SACRAMENTO, Calif. — California will likely order most of its businesses to close or limit capacity in the coming days, Gov. Gavin Newsom said Thursday, part of new rules triggered when fewer than 15% of beds are available in intensive care units for regional hospital networks.
Newsom said four of the state's five regions — excluding the San Francisco Bay area — will meet that threshold within a day or two. When they do, the state will order the closure of all hair salons and barbershops; bars, breweries and distilleries; casinos and indoor and outdoor playgrounds.
Restaurants would be limited to take-out and delivery, while retailers would have to limit customers inside their stores to 20% capacity during the busy holiday shopping season.
Once triggered, regions would have 48 hours to implement the rules, which must stay in effect at least three weeks. The rules don't apply to public schools.
"The bottom line is if we don't act now our hospital system will be overwhelmed," Newsom said. "This is the most challenging moment since the beginning of this pandemic."
The rules signal a shift in strategy in the nation's most populous state, which until now had based its coronavirus rules on county infection rates. Newsom previously ordered new restrictions in 51 of the state's 58 counties, including asking people to cancel their holiday travel plans and imposing a nighttime curfew in those areas that include nearly all of the state's 40 million residents.
The new rules recognize the strain placed on hospital networks that serve multiple counties.
California's virus hospitalizations have nearly quadrupled since mid-October. Thursday, the state reported 8,240 coronavirus hospitalizations, including 1,890 in intensive care units. The state now has fewer than 2,000 intensive care beds available, down from more than 3,000 available in October.
Overall, California has reported more than 1.2 million cases and more than 19,400 deaths.
The new rules, once implemented, would be a return to the kind of lockdown first imposed in March, when the pandemic was new and public health officials were scrambling to figure out how to contain the spread.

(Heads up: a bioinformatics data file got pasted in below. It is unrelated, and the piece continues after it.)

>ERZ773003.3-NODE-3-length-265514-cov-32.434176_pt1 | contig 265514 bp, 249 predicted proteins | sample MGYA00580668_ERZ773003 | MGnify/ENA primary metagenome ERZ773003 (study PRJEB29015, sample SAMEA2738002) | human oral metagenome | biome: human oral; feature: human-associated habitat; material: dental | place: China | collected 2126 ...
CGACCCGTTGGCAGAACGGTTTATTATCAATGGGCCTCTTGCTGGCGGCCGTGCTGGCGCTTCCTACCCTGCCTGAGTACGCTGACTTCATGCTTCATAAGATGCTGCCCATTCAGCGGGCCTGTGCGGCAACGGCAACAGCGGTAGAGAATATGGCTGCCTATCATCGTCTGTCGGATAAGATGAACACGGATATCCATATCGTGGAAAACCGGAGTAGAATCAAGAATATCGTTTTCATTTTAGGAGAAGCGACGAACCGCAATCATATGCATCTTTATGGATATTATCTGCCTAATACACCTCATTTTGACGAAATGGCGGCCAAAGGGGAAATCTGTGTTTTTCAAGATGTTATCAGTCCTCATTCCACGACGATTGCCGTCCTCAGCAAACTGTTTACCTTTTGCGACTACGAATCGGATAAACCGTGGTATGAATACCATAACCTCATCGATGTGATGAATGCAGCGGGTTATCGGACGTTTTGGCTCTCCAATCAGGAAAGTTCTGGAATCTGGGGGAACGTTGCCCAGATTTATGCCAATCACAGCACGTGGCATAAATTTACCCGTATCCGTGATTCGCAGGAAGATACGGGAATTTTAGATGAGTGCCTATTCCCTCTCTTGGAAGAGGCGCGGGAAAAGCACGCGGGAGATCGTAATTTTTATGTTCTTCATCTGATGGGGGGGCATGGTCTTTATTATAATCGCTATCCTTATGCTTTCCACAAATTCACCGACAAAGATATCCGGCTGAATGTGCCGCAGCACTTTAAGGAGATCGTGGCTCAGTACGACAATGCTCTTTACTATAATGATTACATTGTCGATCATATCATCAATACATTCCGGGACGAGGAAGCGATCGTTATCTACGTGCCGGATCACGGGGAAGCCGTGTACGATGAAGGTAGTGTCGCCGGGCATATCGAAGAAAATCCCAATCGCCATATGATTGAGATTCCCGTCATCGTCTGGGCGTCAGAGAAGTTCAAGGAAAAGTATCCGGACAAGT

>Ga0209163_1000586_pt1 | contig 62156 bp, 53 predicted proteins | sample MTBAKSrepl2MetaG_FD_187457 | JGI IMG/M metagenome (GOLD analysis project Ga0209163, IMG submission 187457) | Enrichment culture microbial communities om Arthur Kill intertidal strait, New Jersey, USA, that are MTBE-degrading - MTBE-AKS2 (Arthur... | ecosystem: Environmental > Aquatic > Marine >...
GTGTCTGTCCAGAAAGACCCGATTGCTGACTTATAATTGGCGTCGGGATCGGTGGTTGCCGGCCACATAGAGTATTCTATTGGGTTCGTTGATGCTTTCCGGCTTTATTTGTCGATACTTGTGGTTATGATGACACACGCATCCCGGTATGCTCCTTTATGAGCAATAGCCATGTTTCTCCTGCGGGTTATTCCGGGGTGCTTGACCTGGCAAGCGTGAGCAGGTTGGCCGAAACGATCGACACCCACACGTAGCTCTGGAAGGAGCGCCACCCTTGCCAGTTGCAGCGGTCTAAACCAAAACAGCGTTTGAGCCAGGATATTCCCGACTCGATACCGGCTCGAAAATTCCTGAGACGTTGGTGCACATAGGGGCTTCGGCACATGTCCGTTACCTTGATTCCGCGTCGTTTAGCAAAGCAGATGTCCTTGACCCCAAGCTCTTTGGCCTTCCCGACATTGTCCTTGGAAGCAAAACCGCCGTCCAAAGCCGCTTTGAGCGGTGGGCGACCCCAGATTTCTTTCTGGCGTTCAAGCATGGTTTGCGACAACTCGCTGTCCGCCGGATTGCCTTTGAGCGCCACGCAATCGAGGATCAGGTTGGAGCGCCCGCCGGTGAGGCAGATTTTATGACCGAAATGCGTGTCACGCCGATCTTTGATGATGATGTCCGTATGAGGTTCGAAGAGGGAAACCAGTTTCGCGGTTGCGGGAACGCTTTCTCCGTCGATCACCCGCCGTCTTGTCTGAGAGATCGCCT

Public health experts praised the state's quick actions then, saying it likely saved lives. But the impact on the economy was severe: California lost 2.6 million jobs in March and April, prompting people to flood the state with unemployment claims.
Since then, California has gotten 44% of those jobs back in a modest recovery as new cases fell dramatically after large public gatherings ceased, and people wore masks and socially distanced at grocery stores and other public places.
But the fall holiday season, coupled with colder weather driving more people inside — where the virus flourishes — prompted warnings of a "second wave" of COVID cases that could dwarf anything the state had seen previously. Those prophecies came true last month, as new cases increased at a rate that astonished public health experts.
California is now averaging nearly 15,000 new cases a day.
The rules have threatened the state's economic recovery and frustrated residents who have "COVID fatigue" as the pandemic enters its 10th month. Some counties have bucked the new rules, following cues from state and local elected officials who have criticized the governor for going too far.
Shannon Grove, Republican leader in the state Senate, criticized Newsom on Thursday for continuing "to disrupt life as we know it without releasing the full data behind his decisions."
"And to be clear, it's not just about the numbers of COVID-19 cases and hospitalizations he runs through in his almost-daily press conferences, but the data and facts about the toll his shutdown orders are taking on Californians' mental health, on our children's education, including the achievement gap, on domestic violence and child abuse rates," she said.
Newsom acknowledged the difficulty in following the rules. But he urged people to stay vigilant, promising the worst is almost over.
"There is light at the end of the tunnel. We are a few months away form truly seeing real progress with the vaccine," Newsom said. "We do not anticipate having to do this again but we really all need to step up. We need to meet this moment head on."
The new order comes after two of the state's largest counties — Los Angeles in Southern California and Santa Clara in the San Francisco Bay Area — issued lockdowns. They also banned professional sports, forcing the NFL's San Francisco 49ers to move some of their games to Arizona.